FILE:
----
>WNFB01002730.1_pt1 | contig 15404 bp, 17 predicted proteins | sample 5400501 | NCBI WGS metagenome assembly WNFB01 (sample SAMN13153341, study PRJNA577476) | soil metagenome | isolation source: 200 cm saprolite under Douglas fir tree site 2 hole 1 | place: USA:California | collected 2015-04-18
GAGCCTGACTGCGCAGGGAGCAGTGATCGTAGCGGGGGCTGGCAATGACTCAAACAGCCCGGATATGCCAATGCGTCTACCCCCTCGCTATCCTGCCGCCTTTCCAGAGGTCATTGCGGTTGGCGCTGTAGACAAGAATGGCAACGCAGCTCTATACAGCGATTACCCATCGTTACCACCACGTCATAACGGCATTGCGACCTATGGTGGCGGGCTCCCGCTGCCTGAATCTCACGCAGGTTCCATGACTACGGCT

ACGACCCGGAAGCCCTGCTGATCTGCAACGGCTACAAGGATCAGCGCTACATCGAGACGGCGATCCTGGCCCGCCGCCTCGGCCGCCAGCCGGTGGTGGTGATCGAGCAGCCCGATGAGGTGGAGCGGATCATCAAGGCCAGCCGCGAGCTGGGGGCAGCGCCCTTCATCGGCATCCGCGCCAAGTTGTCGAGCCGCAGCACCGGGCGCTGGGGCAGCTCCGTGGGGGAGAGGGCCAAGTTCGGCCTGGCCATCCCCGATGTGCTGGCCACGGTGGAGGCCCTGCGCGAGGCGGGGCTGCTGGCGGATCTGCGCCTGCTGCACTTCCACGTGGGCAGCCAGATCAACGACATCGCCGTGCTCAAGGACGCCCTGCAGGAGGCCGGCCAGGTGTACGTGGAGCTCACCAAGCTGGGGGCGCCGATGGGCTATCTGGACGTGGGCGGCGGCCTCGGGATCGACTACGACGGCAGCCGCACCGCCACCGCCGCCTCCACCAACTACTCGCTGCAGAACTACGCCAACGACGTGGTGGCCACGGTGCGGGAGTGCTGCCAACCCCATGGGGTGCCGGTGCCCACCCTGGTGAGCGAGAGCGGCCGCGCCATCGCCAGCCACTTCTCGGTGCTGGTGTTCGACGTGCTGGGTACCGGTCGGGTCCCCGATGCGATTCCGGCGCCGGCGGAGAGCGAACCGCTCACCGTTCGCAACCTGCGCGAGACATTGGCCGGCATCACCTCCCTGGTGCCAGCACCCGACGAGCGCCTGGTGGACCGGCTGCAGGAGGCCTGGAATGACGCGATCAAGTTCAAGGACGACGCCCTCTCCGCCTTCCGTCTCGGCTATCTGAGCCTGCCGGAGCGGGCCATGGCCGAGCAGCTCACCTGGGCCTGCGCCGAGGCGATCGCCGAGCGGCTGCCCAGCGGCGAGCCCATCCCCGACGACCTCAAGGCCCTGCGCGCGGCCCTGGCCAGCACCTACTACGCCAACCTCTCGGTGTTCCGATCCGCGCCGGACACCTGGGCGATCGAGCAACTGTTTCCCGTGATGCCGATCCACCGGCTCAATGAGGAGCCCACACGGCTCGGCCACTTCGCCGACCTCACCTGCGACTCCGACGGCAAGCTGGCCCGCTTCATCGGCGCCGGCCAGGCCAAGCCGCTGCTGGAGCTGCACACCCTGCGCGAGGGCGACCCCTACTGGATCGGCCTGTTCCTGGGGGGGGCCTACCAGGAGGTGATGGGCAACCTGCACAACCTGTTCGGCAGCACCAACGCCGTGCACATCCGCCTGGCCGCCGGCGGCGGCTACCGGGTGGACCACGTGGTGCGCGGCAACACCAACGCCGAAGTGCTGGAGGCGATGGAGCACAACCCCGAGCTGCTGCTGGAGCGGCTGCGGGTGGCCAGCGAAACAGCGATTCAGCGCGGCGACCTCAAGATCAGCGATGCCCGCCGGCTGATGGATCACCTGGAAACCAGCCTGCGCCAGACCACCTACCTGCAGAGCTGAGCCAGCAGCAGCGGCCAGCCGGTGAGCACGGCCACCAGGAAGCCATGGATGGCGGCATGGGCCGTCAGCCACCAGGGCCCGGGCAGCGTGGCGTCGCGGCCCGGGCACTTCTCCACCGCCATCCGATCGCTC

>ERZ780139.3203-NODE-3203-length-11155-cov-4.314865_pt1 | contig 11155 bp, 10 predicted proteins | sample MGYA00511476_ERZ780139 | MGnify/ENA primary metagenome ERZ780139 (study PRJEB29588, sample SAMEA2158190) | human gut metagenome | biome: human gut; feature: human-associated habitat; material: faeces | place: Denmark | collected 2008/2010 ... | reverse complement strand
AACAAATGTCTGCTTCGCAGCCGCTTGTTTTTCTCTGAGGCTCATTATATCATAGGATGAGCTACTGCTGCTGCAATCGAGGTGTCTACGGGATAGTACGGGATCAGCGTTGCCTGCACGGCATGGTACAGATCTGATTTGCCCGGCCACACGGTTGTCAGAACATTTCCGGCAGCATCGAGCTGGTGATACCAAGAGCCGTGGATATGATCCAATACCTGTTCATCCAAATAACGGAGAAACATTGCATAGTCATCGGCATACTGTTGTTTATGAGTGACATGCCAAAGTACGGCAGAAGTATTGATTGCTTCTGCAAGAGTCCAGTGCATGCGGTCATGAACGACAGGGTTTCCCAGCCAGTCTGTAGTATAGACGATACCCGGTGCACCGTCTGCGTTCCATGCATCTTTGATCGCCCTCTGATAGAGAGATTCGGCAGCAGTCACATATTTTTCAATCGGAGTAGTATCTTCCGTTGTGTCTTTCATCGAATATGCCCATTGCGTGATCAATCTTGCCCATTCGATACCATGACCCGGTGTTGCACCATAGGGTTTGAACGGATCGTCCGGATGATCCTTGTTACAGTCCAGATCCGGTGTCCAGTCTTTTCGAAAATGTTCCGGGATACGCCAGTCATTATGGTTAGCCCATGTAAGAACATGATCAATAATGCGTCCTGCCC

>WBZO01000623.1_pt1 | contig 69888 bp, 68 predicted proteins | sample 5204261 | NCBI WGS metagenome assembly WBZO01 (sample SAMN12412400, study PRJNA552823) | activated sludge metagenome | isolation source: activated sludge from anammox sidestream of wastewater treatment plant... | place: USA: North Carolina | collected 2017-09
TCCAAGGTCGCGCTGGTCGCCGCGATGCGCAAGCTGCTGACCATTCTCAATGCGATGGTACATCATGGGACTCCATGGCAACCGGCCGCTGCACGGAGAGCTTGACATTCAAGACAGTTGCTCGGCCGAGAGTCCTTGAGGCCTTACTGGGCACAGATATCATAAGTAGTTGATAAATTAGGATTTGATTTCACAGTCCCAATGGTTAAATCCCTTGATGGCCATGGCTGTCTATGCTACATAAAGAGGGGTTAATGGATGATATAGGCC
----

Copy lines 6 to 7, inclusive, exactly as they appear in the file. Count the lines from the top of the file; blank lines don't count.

>WBZO01000623.1_pt1 | contig 69888 bp, 68 predicted proteins | sample 5204261 | NCBI WGS metagenome assembly WBZO01 (sample SAMN12412400, study PRJNA552823) | activated sludge metagenome | isolation source: activated sludge from anammox sidestream of wastewater treatment plant... | place: USA: North Carolina | collected 2017-09
TCCAAGGTCGCGCTGGTCGCCGCGATGCGCAAGCTGCTGACCATTCTCAATGCGATGGTACATCATGGGACTCCATGGCAACCGGCCGCTGCACGGAGAGCTTGACATTCAAGACAGTTGCTCGGCCGAGAGTCCTTGAGGCCTTACTGGGCACAGATATCATAAGTAGTTGATAAATTAGGATTTGATTTCACAGTCCCAATGGTTAAATCCCTTGATGGCCATGGCTGTCTATGCTACATAAAGAGGGGTTAATGGATGATATAGGCC